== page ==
my map-like app loads data from google map API but it also loads some extra data - in the form of XML - from my server.

When the app loads it really needs only small amount of data to cover the currently visible area but there is a chance of 2% (aka conversion rate) that the user will interact with the map and more data will be needed.

My problem is that I can not really estimate the probability that user will need certain part of the map data, therefore I can not estimate the optimal size of the data packet. Should I sent just the minimal chunk of data that user needs right now or should I send him data for all the nearby screens, or even more?

In theory, what is the trade of between sending one big chunk of data - lots of bytes (lot bandwidth) but few server requests - or sending small pieces of data whenever needed - small but frequent server requests?

The XML chunks will be cached but the bigger chunks I generate the higher the chance I will have to update it every time something changes in the data (that will happen quite frequently).

I can not quantify the sizes and probabilities yet so please treat this question as highly theoretical. I would like to hear your opinions.

  • Sounds like a case for A/B testing. I know the question is about exploring the theoretical side, so I am not claiming this is an answer, but in reality I think you need to keep all your options open until you get some hard data.
    – Steve
    Commented Apr 14, 2011 at 9:33

2 Answers 2


For server performance it's somewhat dependant on whether you are bottlenecked by CPU or bandwidth, but for lack of better data you can presume the request overhead to be equivalent to 10 kB data.

For the user it's slightly different, anyone with a reasonable speed connection will mostly just want your application to be responsive, for that reason the big packet solution may be preferable.

One more thing, if size matters an XML data format is probably not the right choice.

Edit: Personally I usually end up building a custom quasi-binary data-format for such stuff, but I probably have a tendency to overdo the bit-squeezing a bit because it's fun.

In any case, the things that make the biggest impact on data sizes also happen to be the simplest. JSON is a good base, but the classical JSON style is quite XML-ish. The biggest overhead found in JSON is usually key-value datatypes, like so:


With the same structure repeated for a load of datapoint, moving from explicit keys to implicit keys is the first step, instead of the above one would use something like:


The data now has to be in the same explicit order to make unambiguous data extraction possible, but the size advantage is obvious.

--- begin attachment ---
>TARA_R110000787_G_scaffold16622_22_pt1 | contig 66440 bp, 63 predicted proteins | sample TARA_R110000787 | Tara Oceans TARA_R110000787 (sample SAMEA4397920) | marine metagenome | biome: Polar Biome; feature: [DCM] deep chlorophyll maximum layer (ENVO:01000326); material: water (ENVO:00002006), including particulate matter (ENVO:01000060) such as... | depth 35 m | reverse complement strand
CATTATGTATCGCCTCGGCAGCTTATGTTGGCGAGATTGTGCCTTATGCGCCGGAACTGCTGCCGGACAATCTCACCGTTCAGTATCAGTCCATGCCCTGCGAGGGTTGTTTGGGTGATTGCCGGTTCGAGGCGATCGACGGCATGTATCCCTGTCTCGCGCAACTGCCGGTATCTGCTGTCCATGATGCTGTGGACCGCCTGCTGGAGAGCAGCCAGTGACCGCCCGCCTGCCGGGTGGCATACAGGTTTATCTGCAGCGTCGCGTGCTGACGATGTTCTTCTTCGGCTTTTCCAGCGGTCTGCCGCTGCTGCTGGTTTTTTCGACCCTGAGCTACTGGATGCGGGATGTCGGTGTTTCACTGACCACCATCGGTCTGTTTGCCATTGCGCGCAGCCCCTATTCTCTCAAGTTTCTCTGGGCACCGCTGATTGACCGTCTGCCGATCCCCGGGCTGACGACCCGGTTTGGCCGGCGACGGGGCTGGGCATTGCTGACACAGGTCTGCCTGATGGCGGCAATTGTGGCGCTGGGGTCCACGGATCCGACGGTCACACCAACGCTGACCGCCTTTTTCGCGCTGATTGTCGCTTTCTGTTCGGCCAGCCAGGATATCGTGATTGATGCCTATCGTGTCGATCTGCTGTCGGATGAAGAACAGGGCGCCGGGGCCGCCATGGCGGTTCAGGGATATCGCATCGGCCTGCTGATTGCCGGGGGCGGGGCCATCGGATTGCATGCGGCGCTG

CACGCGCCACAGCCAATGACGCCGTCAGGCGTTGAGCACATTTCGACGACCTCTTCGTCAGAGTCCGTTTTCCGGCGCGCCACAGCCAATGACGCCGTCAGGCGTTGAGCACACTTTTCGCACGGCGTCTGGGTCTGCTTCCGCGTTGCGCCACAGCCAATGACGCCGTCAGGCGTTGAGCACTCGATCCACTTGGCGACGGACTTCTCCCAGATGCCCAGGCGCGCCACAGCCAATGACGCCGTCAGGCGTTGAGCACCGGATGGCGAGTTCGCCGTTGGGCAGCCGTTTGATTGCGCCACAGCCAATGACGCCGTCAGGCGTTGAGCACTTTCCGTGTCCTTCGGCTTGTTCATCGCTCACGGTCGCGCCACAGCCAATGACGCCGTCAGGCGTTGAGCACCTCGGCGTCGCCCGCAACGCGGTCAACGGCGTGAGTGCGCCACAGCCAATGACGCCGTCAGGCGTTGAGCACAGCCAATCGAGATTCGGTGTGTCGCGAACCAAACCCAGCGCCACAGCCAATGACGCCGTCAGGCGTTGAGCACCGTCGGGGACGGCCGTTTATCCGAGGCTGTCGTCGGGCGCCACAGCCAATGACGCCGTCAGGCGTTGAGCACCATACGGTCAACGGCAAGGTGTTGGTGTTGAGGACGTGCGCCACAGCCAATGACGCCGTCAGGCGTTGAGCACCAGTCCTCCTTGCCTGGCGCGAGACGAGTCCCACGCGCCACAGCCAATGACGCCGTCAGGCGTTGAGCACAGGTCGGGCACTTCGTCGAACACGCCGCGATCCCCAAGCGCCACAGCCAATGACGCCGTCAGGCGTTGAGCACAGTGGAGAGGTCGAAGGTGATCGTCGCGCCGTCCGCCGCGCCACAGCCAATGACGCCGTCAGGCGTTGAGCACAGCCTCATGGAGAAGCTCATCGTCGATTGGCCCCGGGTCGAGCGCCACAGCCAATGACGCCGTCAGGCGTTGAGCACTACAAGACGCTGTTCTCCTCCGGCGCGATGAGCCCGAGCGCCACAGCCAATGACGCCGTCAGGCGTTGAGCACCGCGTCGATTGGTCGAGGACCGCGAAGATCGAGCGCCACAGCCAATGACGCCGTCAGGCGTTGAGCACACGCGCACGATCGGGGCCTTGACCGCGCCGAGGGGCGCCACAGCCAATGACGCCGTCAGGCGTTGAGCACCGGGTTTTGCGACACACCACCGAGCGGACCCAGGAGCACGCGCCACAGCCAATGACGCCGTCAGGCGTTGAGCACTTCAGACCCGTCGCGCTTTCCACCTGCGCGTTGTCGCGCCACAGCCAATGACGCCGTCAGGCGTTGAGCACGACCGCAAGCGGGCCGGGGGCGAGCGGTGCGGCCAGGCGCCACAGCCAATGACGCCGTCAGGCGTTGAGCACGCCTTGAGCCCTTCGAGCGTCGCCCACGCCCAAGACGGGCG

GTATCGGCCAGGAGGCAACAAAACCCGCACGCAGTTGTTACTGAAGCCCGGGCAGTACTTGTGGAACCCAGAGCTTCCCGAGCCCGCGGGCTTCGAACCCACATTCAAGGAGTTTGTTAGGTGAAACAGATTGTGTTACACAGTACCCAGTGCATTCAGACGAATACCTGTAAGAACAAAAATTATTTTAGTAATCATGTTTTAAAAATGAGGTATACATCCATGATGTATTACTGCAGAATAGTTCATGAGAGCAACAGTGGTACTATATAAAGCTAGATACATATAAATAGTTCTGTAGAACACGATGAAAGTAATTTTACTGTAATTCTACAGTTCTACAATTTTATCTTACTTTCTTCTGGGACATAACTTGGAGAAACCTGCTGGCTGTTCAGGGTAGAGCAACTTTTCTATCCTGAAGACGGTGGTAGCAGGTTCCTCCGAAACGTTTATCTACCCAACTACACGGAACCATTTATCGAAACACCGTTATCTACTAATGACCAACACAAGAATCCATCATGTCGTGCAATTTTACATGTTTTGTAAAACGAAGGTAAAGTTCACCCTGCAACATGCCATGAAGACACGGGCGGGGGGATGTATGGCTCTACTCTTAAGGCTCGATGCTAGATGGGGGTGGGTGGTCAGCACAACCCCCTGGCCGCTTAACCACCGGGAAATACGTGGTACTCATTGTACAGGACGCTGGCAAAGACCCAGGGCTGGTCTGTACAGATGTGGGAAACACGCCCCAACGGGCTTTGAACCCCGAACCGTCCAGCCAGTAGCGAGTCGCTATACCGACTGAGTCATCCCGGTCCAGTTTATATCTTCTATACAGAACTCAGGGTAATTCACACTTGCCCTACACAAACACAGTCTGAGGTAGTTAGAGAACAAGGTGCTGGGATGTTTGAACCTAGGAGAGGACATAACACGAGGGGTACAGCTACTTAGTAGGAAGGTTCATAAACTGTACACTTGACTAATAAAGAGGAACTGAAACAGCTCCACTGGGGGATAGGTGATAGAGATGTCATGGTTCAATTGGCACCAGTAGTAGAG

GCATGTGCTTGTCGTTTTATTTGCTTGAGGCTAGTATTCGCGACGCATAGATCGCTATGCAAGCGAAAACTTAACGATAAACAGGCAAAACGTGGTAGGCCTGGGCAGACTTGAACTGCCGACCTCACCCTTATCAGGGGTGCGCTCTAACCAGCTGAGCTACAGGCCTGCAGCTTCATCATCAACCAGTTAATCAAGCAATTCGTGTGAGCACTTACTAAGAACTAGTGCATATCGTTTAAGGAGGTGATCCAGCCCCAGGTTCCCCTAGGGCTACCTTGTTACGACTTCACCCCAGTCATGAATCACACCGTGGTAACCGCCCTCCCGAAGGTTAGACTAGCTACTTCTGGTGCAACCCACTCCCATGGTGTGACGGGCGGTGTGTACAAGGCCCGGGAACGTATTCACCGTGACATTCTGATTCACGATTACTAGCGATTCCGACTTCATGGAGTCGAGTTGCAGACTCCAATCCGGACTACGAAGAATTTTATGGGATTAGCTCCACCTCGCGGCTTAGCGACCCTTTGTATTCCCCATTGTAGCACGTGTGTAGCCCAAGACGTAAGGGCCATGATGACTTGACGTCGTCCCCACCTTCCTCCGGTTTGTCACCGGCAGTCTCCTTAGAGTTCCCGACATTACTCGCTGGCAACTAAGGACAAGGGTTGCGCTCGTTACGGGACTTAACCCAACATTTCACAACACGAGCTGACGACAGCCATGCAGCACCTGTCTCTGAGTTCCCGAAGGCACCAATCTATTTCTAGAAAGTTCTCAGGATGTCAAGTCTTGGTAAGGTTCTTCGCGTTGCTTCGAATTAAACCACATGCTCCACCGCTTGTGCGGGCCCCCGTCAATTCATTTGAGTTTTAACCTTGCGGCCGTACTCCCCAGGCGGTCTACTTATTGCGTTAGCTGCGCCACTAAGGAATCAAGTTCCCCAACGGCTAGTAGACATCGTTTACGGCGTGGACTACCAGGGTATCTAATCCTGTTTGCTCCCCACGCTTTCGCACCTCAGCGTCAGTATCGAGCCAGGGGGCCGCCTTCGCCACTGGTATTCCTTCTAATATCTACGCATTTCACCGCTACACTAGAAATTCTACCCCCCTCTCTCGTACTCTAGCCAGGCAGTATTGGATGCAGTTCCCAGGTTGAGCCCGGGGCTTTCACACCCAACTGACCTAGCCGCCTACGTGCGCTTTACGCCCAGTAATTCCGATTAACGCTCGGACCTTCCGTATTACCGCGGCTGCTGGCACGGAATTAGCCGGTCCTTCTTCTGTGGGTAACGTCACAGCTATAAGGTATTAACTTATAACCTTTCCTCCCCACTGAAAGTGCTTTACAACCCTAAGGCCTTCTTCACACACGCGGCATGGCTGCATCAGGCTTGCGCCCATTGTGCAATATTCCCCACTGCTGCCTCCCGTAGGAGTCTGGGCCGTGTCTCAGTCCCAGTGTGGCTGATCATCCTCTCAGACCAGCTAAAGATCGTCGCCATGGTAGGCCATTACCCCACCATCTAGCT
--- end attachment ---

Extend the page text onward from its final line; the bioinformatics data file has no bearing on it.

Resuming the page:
Further options include using internally delimited strings rather than arrays of strings, base 64 encoding numbers and in general being creative about choosing the shortest of the many ways any piece of data can be represented.


As for zipping, it ain't magic, especially if using an algorithm that is fast enough to run live on a busy server. Normal deflate doesn't get the broader picture, it will notice that {foo:, ,bar:" and ",foobar: are common patterns and reserve relatively short identifiers for these, but it doesn't get around repeating these identifiers again and again. Further, the more overhead one removes, the better the zip algorithm will handle redundancy in actual data. Don't be surprised if you have made something that seems pretty compact and a simple zip then cut the size in half.

  • Thanks for the advice. What would you recommend instead of XML? JSON? Isn't the XML zipped on transfer (like any other text file)? (+1) Commented Apr 14, 2011 at 12:59
  • I'd let the client make that call -- both get you to the same place, both compress reasonably well, arguable which one is more trouble to deal with on the far end. You could very easily provide both as most modern service stacks handle either format with ease. Commented Apr 14, 2011 at 13:09
  • @daniel.sedlacek See big edit. Not all server setups zip everything by the way, sometimes just because it's a bad setup, but sometimes because the CPU overhead from live zipping is deemed more expensive than the extra bandwidth. Commented Apr 14, 2011 at 14:50
  • @daniel.sedlacek and everyone else. I'd really like to get some feedback on this answer, I'm afraid that it might be a bit too heavy or that people will not take it serious because it's not in line with what is being parroted. Commented Apr 15, 2011 at 23:12

The big kicker is how are the clients connecting. Servers are easy to get fat, responsive pipes to and setup fancy caching/map reducing/precomputing to get around scale issues. Clients are alot trickier. If you are targeting businesses with big, fat pipes and loads of hardware that could push towards something more chatty. If you are worried about 3rd world mobile phones on substandard 2.5g connections, you'll have to play careful games about balancing chattyness versus payload size. But keep in mind that it is oftentimes more expensive to open up that HTTP connection than it is to transfer the payload. I would err towards the side of less chatty because of this -- bandwidth scales, number of connections don't.

  • bandwidth scales, number of connections don't - thank's, that's what I needed to hear. (+1) Commented Apr 14, 2011 at 12:57

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